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How does Shakespeare create the character of 'Othello' in Act 1 and how is it conveyed to the audience?

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Introduction

Name: Donald Blankson-Hemans Class 11DEH English Literature 'OTHELLO' How does Shakespeare create the character of 'Othello' in Act 1 and how is it conveyed to the audience? Othello is one of Shakespeare's tragic heroes. Othello is a well-respected character in this play. Othello is portrayed as a man with much greatness. Othello is tragic hero because he has a fault in his character that brings his death to others. Unquestionably, Othello's downfall is brought about during the course of this Shakespearean drama. Othello is a general and others such as Iago and Roderigo who are envious of the power and the respect shown to him despite his colour. The introduction of Othello to the audience reflects Shakespeare's use of the art of subtlety. Othello is not introduced to us directly but through the impressions of others, namely: Iago and Roderigo. Iago hated Othello for various reasons, one being Othello promoted a close friend of his, Cassio. Iago feels he should been given the promotion and by failing to gain the promotion he feels jealous. Iago argues that Othello is unfair. "I know my price, I am worth no place a place" (Act 1, scene 1,line 11) Iago argues Othello is unfair because he didn't get the promotion, but instead it was given to Michael Cassio. Our attention is firstly held by the conversation between Iago and Roderigo. ...read more.

Middle

Iago to the physical side of marriage, in a very ugly and aggressive way. Iago wants to get Othello arrested for the secret marriage to Desdemona. Shakespeare creates jealousy when Roderigo calls Othello a 'lascivious moor' Roderigo: "To the gross clasps of a lascivious moor" (Act 1,scene 1 line 140) Roderigo becomes racist again, towards Othello, as the scene progress. During his conversation to Brabantio. Brabantio becomes inflamed with rage because of the sexually suggestive language used by Iago and Roderigo when they convey the news of his daughters marriage. It is important to note however, that whilst Iago and Roderigo are painting a very bleak picture of Othello, they are the same time revealing their own malicious characters. It increasingly becomes clear to the audience that the impressions they create of Othello are but reflections of their own personal interests. Iago is particularly disloyal and is affected in his loyalty to Othello. Iago: "I follow him to serve my turn upon him" (Act 1, scene 1 line 44) In following him, I follow but myself.."... "(Heaven is my judge, not I for love and duty, but seeming so for my peculiar end..."). He is also very manipulative in provoking his close friend Roderigo and Brabantio the senator, for his own selfish purposes. By revealing these negative traits in their character in scene 1, Shakespeare alerts his audience to be objective in their judgement of Othello, long before he actually appears on stage. ...read more.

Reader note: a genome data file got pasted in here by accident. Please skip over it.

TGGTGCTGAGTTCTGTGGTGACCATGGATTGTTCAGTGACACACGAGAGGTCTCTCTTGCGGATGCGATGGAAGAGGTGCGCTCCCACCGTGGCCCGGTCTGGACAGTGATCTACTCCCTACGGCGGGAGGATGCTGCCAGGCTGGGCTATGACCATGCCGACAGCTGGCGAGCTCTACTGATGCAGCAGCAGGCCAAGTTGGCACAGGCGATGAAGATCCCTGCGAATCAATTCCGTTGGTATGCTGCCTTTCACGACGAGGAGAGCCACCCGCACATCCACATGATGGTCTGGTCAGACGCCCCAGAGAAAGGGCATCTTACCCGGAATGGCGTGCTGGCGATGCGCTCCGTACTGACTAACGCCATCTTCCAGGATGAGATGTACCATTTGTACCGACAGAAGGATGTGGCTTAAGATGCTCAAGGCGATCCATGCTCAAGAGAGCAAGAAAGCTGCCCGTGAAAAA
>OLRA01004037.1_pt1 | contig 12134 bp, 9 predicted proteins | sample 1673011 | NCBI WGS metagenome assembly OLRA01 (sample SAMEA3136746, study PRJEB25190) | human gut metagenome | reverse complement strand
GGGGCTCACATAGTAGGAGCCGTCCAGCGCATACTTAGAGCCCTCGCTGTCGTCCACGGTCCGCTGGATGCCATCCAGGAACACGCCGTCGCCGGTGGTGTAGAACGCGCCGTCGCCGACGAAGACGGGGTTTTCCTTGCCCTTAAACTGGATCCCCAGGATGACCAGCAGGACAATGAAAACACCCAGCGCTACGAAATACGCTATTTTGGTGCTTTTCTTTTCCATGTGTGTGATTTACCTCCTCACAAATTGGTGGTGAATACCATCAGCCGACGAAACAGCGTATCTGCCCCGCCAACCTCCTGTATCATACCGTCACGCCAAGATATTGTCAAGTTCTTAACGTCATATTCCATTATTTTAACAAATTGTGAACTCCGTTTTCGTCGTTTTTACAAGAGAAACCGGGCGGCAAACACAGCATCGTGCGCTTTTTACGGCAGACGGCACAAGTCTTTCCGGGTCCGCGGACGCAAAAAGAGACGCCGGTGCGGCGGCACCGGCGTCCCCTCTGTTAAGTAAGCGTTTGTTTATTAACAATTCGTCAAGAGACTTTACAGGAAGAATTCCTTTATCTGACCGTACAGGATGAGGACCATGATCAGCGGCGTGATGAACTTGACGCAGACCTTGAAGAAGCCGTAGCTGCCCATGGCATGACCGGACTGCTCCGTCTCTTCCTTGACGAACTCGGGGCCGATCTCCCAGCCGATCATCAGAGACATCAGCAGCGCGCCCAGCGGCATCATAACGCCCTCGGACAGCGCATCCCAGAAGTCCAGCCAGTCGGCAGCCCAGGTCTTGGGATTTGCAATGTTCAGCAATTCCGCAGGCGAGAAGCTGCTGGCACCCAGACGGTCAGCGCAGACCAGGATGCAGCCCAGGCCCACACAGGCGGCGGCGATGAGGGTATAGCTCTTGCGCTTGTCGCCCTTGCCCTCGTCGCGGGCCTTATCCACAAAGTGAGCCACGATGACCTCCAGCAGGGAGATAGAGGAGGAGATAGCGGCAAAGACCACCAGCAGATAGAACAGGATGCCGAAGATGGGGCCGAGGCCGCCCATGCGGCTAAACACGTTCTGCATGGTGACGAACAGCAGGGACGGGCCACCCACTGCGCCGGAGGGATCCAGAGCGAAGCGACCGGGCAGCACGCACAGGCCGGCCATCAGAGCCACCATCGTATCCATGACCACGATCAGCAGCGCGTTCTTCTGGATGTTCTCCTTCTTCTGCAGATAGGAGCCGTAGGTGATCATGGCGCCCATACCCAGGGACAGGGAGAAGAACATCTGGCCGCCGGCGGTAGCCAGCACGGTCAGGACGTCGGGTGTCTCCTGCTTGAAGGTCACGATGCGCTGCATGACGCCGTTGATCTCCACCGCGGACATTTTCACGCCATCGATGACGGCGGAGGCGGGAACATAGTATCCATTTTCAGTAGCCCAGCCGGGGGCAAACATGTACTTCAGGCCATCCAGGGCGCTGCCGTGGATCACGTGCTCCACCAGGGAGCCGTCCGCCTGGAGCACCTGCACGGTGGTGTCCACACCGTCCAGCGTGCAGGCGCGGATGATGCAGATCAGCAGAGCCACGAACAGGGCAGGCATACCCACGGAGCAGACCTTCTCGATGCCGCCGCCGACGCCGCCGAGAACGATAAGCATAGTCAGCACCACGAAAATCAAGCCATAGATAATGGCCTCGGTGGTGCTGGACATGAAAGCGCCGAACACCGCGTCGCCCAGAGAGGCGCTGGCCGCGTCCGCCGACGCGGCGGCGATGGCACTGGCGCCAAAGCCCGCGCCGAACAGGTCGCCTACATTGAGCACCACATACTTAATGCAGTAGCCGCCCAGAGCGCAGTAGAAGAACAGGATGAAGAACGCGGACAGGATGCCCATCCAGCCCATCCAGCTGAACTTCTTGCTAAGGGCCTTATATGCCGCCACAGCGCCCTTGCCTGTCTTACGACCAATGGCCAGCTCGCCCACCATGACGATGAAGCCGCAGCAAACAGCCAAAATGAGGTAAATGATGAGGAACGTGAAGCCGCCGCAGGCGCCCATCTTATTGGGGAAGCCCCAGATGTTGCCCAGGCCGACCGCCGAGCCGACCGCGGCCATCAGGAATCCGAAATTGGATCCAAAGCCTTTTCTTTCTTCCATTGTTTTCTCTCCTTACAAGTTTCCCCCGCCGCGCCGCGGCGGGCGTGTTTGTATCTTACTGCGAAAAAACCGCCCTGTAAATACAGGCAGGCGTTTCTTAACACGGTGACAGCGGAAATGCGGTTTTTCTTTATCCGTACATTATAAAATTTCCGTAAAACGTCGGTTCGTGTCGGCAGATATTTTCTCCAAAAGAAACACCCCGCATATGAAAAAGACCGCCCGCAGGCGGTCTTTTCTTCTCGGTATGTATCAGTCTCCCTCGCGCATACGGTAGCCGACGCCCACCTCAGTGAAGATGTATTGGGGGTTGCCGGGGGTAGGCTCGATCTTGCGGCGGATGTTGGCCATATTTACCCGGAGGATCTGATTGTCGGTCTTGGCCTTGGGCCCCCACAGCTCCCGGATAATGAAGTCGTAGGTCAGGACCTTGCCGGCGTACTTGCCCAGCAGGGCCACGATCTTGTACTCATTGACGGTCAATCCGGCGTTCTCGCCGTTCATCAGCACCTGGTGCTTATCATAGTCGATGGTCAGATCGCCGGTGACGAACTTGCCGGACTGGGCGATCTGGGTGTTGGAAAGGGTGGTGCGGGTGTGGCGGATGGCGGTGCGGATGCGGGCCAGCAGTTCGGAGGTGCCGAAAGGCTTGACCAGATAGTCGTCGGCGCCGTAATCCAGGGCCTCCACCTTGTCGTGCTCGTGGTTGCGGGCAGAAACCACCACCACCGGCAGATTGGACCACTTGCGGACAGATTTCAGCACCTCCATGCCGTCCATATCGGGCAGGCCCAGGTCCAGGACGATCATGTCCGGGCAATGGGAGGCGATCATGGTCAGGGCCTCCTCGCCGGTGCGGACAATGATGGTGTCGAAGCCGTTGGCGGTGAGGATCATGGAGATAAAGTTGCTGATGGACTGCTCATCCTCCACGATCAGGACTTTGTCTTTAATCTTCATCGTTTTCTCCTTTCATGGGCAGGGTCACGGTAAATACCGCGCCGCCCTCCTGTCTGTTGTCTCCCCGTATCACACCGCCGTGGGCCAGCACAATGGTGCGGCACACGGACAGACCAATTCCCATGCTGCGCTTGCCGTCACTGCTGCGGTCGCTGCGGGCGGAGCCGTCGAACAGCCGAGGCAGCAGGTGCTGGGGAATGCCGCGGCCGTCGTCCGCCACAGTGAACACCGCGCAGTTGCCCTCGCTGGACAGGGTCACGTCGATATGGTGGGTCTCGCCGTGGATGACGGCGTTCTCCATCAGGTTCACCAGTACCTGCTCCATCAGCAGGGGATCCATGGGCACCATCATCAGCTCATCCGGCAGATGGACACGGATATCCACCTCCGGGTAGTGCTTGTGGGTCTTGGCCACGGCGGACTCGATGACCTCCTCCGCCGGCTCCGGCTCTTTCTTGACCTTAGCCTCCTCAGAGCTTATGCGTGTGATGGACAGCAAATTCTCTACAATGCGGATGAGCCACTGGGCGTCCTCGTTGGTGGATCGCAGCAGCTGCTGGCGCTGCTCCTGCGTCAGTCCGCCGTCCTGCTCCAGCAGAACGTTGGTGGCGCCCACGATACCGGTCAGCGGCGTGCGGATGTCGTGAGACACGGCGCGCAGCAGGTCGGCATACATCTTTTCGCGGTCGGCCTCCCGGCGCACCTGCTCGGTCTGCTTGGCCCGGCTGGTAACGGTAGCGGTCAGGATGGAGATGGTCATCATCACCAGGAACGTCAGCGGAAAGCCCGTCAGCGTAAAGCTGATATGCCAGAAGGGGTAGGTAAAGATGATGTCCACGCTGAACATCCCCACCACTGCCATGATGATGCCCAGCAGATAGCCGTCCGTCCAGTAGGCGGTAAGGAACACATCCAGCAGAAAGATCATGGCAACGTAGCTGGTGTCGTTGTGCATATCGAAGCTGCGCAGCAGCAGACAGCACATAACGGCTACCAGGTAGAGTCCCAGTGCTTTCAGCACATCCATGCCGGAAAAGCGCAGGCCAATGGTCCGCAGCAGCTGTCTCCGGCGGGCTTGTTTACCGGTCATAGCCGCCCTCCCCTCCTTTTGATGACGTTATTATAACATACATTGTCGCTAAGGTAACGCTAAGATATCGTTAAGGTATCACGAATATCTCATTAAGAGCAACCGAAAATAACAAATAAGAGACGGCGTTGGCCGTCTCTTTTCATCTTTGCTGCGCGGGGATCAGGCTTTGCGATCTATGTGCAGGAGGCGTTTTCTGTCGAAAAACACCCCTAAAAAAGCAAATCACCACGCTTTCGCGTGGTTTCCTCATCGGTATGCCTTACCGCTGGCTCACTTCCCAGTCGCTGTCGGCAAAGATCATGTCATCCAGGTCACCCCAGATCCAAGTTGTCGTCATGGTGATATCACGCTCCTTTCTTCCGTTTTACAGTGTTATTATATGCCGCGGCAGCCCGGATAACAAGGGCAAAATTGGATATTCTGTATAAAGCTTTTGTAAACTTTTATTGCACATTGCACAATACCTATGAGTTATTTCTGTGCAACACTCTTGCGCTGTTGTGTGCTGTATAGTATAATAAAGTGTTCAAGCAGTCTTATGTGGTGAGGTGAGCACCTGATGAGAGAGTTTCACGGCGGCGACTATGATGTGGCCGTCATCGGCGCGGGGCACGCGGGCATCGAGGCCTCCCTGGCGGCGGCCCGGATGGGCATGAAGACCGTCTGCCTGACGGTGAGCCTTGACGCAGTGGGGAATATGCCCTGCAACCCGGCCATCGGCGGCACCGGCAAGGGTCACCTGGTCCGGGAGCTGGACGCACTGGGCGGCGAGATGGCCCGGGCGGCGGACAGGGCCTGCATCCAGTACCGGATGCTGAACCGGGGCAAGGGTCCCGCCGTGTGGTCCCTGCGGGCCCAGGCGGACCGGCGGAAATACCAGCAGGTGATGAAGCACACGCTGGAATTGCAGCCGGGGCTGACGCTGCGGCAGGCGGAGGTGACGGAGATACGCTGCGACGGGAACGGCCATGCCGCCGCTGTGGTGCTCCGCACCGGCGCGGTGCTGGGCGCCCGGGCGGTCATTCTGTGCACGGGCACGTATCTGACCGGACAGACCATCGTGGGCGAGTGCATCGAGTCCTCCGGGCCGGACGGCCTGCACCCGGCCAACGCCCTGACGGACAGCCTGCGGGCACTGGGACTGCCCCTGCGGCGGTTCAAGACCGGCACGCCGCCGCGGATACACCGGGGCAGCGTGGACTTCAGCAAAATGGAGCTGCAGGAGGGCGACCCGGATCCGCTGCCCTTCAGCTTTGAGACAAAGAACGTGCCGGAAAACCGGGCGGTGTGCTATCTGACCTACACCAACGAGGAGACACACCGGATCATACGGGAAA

Conclusion

Othello is described as one of Shakespeare's tragic heroes and the build-up to this emerges as early as Act 1. From the beginning of Act 1 to its end, Othello makes a transition from being a despised, racially and socially substandard character, highly maligned to the audience by other characters in the play even before his appearance. Although that image is gradually but strongly reversed as Act 1 progresses, the audience cannot fail to miss the fatal flaw in the hero's character just before the close of that Act. By entrusting his most loved Desdemona to no other than the disloyal Iago ('Honest Iago', according to Othello) as he leaves for war, Shakespeare creates a classic irony typical of his works. Once again, Othello demonstrates a major fault in his character: that of being far too trusting and utterly ignorant. The manipulative Iago is fully aware of this weakness, and in his soliloquy at the close of Act 1, he recounts, Whilst the famous dramatist leaves his audience totally concerned about the character of Othello, the clear conclusion they can draw from Act 1 is that Othello is an honourable man but possibly one who is far too trusting for others, especially far too trusting of Iago, which makes it very odd that he cannot trust Desdemona. When Iago suggest that she is having an affair with someone else. By the end of Act one, the audience can suspect the flaw in Othello's character. The audience can also see that he as many admirable characteristics. ...read more.

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